'Stop Brexit' party 'would beat Labour and Ukip in a general election'

Hypothetical party could win 25.9 per cent of the vote if an election was held tomorrow 

Caroline Mortimer
Monday 24 October 2016 10:36 BST
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A new 'Stop Brexit' party would push Labour and Ukip into third and fourth place
A new 'Stop Brexit' party would push Labour and Ukip into third and fourth place (AFP)

A "Stop Brexit" party would beat Labour and Ukip if a general election were held tomorrow, a new survey has suggested.

The YouGov poll of more than 4,500 adults in England and Wales found 50 per cent of people who opted for Remain during the EU referendum would vote for a new pro-EU membership party if given the choice. A further 3.9 per cent of people who voted Leave said they would support the anti-Brexit party.

This would give the hypothetical Stop Brexit party 25.9 per cent of the total vote.

The new party would push Labour into the third place, with the official opposition only winning 18.7 per cent of the vote.

But Theresa May’s Conservative party, which is currently in charge of putting Brexit into action, would still come out on top with 34.1 per cent.

The survey did not break down the Stop Brexit vote into constituencies, so it is unclear how many seats they would win.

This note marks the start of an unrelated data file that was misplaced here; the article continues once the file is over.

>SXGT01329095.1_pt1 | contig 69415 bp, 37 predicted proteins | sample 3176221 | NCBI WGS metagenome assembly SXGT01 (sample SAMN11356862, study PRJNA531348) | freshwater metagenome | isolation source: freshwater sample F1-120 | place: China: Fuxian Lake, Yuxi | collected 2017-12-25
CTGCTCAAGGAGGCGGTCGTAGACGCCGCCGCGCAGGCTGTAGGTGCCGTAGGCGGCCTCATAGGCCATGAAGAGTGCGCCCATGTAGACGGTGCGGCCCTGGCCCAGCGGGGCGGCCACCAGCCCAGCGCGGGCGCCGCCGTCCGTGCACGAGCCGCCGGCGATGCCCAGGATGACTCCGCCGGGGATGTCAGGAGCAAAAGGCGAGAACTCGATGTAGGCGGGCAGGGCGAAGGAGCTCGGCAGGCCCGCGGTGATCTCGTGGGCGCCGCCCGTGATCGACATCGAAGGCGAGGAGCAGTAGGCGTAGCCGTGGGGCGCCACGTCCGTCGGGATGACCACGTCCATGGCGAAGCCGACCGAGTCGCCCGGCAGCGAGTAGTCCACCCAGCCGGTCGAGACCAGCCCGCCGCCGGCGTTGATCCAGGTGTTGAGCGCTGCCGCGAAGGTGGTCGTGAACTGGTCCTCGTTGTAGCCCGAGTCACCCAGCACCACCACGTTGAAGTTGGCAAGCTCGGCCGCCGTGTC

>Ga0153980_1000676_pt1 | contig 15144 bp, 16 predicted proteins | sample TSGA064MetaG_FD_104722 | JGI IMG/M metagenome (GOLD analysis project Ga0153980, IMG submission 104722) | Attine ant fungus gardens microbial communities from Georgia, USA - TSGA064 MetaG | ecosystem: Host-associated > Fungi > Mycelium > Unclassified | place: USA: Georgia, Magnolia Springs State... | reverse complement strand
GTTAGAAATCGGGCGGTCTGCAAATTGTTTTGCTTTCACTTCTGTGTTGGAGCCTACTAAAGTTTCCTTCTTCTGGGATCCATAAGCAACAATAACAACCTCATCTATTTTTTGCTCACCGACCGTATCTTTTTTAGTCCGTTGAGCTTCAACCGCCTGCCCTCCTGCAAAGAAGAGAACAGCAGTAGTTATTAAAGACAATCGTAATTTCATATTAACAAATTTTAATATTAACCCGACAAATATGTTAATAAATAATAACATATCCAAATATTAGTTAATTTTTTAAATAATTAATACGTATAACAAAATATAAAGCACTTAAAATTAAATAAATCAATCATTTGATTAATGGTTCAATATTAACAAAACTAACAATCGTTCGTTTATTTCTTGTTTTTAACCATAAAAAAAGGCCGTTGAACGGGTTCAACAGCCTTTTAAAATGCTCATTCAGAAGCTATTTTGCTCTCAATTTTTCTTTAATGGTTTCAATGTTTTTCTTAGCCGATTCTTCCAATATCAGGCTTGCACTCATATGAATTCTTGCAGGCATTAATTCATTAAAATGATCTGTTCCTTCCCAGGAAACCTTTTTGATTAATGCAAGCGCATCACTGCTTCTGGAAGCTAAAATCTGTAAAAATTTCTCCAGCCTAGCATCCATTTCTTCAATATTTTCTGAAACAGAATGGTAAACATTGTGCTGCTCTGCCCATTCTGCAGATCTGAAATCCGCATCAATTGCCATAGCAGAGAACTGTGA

It follows the by-election for David Cameron’s Witney constituency, that saw the Liberal Democrats push Labour into second place after campaigning on an anti-Brexit ticket.

Lib Dem candidate Liz Leffman achieved a 19 per cent swing – up from the seven per cent of the vote the party won in 2015 – with Labour’s Duncan Enright trailing behind her by more than 15 per cent.

Commentators have been quick to point out this may just be a return to previous form by the Liberal Democrats, who were famed for their byelection victories in the mid-noughties after they became the party for people angry with Labour's policies, particularly on the Iraq War.

Indeed, Witney voted to stay in the EU in June with West Oxfordshire as a whole being split 54-46 in favour of Remain so it is unclear how well an anti-Brexit campaign would go down in the more pro-Leave constituencies in northern England.

The poll is bad news for Labour. Despite being officially pro-Remain, leader Jeremy Corbyn’s perceived lacklustre campaigning for the EU triggered a failed revolt by the shadow cabinet.

Last month, ahead of the first anniversary of Mr Corbyn’s election as leader, the party suffered the worst opinion poll ratings it had ever received in opposition.

Labour trailed the Conservatives by 11 points – the worst result for a leader since polling began in the 1950s.

Another poll a few weeks later found Labour was on course to win just 190 seats at the general election – the worst result since 1935.

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